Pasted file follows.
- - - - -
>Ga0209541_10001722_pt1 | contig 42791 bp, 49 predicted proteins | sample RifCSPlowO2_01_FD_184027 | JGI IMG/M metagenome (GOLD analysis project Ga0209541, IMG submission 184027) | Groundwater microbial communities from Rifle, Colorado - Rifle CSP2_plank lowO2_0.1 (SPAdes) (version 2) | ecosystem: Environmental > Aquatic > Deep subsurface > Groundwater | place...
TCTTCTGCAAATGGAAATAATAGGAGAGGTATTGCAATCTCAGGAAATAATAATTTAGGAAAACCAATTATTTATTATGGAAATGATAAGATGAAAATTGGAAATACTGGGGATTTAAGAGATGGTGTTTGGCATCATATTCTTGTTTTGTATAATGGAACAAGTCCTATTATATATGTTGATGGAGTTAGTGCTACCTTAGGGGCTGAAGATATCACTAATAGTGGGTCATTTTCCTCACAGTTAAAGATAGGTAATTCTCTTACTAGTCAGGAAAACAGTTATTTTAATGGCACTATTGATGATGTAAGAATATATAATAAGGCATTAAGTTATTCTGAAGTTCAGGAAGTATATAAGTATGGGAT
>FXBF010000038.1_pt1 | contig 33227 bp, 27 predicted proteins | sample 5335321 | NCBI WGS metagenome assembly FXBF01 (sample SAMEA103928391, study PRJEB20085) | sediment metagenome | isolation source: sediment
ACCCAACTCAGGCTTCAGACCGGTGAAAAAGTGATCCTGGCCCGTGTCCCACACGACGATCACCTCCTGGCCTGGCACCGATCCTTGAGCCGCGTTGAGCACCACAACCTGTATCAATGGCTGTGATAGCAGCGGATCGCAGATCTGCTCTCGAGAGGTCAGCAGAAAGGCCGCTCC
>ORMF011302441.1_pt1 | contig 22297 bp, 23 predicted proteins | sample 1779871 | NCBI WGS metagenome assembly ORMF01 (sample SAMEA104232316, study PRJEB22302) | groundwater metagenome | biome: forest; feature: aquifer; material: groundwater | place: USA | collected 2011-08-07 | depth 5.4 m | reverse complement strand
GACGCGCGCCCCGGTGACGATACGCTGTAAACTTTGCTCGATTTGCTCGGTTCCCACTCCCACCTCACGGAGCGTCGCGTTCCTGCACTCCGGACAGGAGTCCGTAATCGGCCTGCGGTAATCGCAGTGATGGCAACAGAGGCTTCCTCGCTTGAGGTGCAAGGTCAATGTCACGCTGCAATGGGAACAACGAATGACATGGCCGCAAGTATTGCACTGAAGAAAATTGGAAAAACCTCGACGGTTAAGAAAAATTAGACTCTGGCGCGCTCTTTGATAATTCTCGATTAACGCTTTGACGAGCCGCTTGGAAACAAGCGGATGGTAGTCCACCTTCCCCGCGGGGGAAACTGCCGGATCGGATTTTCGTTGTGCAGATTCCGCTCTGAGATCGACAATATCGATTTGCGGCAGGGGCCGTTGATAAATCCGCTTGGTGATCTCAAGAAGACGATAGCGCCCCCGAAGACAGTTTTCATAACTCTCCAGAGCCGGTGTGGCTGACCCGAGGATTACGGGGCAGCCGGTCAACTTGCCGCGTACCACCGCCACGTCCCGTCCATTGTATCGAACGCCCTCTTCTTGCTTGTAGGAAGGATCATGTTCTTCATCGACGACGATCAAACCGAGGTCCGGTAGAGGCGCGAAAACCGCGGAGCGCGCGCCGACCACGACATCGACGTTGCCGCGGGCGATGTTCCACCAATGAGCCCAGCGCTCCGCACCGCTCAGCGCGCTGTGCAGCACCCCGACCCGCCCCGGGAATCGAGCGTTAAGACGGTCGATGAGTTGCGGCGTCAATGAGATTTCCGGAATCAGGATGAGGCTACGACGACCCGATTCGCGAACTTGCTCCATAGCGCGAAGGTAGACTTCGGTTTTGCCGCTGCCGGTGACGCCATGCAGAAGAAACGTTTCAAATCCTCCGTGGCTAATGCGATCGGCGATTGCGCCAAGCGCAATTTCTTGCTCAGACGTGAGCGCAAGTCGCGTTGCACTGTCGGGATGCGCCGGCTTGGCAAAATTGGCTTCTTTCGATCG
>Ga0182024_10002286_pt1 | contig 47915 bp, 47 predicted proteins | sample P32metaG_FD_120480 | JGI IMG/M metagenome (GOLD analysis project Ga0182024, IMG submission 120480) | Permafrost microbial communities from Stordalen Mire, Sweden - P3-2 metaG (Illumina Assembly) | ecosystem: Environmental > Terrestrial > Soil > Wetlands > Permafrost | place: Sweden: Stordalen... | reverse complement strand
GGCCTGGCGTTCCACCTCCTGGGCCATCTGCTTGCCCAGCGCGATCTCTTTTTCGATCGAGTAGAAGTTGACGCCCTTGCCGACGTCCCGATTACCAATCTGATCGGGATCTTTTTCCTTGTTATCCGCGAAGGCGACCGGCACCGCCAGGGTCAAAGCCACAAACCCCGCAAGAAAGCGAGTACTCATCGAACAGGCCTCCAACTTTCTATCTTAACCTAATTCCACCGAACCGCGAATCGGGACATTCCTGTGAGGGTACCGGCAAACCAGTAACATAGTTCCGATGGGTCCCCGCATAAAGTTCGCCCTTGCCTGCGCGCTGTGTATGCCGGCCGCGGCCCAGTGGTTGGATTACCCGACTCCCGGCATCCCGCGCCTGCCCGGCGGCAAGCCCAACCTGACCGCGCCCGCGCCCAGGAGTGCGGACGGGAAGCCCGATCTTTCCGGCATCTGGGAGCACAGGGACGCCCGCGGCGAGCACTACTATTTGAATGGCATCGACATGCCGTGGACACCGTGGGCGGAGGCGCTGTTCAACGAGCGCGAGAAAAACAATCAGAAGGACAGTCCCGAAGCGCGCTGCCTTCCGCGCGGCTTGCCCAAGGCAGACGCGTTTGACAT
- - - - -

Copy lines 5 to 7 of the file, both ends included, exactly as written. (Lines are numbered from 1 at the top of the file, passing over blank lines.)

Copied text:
>ORMF011302441.1_pt1 | contig 22297 bp, 23 predicted proteins | sample 1779871 | NCBI WGS metagenome assembly ORMF01 (sample SAMEA104232316, study PRJEB22302) | groundwater metagenome | biome: forest; feature: aquifer; material: groundwater | place: USA | collected 2011-08-07 | depth 5.4 m | reverse complement strand
GACGCGCGCCCCGGTGACGATACGCTGTAAACTTTGCTCGATTTGCTCGGTTCCCACTCCCACCTCACGGAGCGTCGCGTTCCTGCACTCCGGACAGGAGTCCGTAATCGGCCTGCGGTAATCGCAGTGATGGCAACAGAGGCTTCCTCGCTTGAGGTGCAAGGTCAATGTCACGCTGCAATGGGAACAACGAATGACATGGCCGCAAGTATTGCACTGAAGAAAATTGGAAAAACCTCGACGGTTAAGAAAAATTAGACTCTGGCGCGCTCTTTGATAATTCTCGATTAACGCTTTGACGAGCCGCTTGGAAACAAGCGGATGGTAGTCCACCTTCCCCGCGGGGGAAACTGCCGGATCGGATTTTCGTTGTGCAGATTCCGCTCTGAGATCGACAATATCGATTTGCGGCAGGGGCCGTTGATAAATCCGCTTGGTGATCTCAAGAAGACGATAGCGCCCCCGAAGACAGTTTTCATAACTCTCCAGAGCCGGTGTGGCTGACCCGAGGATTACGGGGCAGCCGGTCAACTTGCCGCGTACCACCGCCACGTCCCGTCCATTGTATCGAACGCCCTCTTCTTGCTTGTAGGAAGGATCATGTTCTTCATCGACGACGATCAAACCGAGGTCCGGTAGAGGCGCGAAAACCGCGGAGCGCGCGCCGACCACGACATCGACGTTGCCGCGGGCGATGTTCCACCAATGAGCCCAGCGCTCCGCACCGCTCAGCGCGCTGTGCAGCACCCCGACCCGCCCCGGGAATCGAGCGTTAAGACGGTCGATGAGTTGCGGCGTCAATGAGATTTCCGGAATCAGGATGAGGCTACGACGACCCGATTCGCGAACTTGCTCCATAGCGCGAAGGTAGACTTCGGTTTTGCCGCTGCCGGTGACGCCATGCAGAAGAAACGTTTCAAATCCTCCGTGGCTAATGCGATCGGCGATTGCGCCAAGCGCAATTTCTTGCTCAGACGTGAGCGCAAGTCGCGTTGCACTGTCGGGATGCGCCGGCTTGGCAAAATTGGCTTCTTTCGATCG
>Ga0182024_10002286_pt1 | contig 47915 bp, 47 predicted proteins | sample P32metaG_FD_120480 | JGI IMG/M metagenome (GOLD analysis project Ga0182024, IMG submission 120480) | Permafrost microbial communities from Stordalen Mire, Sweden - P3-2 metaG (Illumina Assembly) | ecosystem: Environmental > Terrestrial > Soil > Wetlands > Permafrost | place: Sweden: Stordalen... | reverse complement strand